Dad exited the world in the same way he inhabited it, fiercely determined to do and be the best in all aspects of his life that he could control. In his later years with deafness and blindness overtaking him and shrinking his environment to a cocoon of family and an inner circle of caregivers and friends, he looked upon life with happy bemusement, still claiming to be the luckiest guy on the planet. He truly woke each morning with a song in his heart. He provided a role model for all. Humble yet wise, smart and yet unassuming, he always expected the best of himself and his kids. He will be remembered as the man who taught us to snow ski, water ski, windsurf, hunt and treat people as equals regardless of their social standing. Every cribbage game well played, ski run enjoyed, joke well told and poem recited by memory provide a testament to this remarkable man.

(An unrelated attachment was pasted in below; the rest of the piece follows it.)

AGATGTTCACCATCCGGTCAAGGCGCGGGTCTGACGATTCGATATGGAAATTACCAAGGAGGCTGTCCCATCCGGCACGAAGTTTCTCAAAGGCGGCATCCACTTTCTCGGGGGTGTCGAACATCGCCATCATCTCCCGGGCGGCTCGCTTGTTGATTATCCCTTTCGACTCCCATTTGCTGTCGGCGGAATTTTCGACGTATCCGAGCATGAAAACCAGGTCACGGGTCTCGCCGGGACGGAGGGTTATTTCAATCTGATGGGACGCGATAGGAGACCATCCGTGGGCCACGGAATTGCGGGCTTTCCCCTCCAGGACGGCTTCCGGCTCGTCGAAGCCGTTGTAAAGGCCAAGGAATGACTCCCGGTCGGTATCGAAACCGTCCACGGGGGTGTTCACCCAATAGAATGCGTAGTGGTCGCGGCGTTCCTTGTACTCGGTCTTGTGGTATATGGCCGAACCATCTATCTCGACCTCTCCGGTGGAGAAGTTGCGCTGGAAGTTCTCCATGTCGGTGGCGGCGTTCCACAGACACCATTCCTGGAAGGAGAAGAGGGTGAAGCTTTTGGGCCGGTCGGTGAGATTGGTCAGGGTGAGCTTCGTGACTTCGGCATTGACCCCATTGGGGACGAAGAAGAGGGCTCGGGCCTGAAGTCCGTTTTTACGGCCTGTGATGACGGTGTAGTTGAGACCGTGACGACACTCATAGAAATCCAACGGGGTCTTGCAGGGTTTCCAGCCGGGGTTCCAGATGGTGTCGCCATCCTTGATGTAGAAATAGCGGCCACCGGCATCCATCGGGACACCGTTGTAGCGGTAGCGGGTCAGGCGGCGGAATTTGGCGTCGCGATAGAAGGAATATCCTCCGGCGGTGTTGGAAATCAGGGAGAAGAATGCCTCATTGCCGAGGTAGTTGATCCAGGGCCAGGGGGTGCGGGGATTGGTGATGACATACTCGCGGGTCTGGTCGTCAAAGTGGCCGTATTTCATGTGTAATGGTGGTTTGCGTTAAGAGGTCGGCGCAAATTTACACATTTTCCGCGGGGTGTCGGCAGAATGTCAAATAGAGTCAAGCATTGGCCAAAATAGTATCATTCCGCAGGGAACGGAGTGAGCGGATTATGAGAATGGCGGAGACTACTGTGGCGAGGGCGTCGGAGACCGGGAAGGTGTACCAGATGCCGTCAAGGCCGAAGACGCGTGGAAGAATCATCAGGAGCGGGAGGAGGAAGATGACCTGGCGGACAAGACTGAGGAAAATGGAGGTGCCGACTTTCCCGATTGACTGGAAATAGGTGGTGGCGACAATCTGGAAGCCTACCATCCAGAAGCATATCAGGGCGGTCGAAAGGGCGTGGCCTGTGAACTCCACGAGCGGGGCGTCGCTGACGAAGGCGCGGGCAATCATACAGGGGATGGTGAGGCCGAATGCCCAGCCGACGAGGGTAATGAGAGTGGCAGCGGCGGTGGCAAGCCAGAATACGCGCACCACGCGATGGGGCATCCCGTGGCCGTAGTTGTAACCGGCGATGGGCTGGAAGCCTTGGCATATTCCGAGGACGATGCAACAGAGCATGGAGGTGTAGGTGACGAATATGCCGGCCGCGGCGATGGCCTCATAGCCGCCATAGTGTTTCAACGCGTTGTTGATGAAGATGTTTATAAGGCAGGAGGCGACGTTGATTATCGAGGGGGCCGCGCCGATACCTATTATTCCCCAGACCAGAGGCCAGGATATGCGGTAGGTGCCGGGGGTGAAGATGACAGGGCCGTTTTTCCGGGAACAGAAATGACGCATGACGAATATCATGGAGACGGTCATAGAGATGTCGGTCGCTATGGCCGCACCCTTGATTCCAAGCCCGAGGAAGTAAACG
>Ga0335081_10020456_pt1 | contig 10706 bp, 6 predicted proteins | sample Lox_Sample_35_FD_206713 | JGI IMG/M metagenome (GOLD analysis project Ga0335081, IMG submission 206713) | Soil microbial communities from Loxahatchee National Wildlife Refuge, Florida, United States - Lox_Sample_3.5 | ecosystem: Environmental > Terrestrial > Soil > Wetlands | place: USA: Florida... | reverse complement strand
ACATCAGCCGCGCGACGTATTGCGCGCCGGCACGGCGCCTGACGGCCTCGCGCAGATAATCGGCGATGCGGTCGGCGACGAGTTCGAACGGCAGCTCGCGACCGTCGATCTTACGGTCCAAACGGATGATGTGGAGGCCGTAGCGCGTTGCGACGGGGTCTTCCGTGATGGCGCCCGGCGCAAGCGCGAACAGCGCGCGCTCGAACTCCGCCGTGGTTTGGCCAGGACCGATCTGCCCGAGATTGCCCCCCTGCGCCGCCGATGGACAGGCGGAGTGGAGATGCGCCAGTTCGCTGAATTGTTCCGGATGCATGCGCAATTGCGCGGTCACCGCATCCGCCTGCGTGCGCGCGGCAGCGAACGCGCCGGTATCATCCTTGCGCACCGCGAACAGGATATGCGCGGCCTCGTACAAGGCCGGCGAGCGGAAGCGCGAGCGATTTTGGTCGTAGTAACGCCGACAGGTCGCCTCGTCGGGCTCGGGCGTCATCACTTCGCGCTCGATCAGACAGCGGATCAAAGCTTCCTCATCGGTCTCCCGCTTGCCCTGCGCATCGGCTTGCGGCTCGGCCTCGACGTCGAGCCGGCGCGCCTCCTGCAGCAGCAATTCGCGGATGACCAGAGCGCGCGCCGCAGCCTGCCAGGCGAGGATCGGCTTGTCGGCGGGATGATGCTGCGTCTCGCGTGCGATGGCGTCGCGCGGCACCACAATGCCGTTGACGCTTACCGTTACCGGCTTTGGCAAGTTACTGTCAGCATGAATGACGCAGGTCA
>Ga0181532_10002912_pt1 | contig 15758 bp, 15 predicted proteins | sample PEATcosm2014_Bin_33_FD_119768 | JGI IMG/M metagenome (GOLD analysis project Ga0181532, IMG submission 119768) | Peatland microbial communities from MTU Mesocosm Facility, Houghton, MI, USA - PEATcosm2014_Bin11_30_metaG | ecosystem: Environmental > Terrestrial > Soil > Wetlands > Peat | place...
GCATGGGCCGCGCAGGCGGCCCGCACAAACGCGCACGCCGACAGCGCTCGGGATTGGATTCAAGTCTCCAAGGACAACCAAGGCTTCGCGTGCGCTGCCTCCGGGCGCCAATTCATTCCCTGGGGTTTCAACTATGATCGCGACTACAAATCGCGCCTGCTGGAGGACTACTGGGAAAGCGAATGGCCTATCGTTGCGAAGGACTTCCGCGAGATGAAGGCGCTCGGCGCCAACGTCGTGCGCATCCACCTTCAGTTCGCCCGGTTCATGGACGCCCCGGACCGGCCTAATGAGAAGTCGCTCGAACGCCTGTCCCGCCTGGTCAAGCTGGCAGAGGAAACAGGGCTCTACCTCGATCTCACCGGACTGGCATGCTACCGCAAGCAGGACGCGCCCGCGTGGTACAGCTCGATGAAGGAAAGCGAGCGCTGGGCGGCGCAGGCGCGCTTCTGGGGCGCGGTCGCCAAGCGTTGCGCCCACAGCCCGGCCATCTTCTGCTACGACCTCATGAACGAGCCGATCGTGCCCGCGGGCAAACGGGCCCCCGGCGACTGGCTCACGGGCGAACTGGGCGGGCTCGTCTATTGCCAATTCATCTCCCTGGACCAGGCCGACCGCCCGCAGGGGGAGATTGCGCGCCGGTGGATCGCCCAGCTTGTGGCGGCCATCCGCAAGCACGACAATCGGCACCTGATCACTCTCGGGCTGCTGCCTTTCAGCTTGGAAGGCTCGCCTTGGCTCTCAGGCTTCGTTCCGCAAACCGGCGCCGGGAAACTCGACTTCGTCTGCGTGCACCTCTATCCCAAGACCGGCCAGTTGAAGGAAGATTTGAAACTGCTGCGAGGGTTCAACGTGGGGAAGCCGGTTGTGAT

Carter Williams has caught the first gondola to the Pearly Gates and in Ski Bum parlance he is "skiing elsewhere." Après ski, if you listen you might hear "one more sip, won't sink the ship. Hallelue!"
Memorials suggested to the Benefis Healthcare Foundation, P.O. Box 7008, Great Falls, MT 59406-7008.
Condolences may be posted online at www.gftribune.com/obituaries.
Published in Great Falls Tribune on Apr. 3, 2013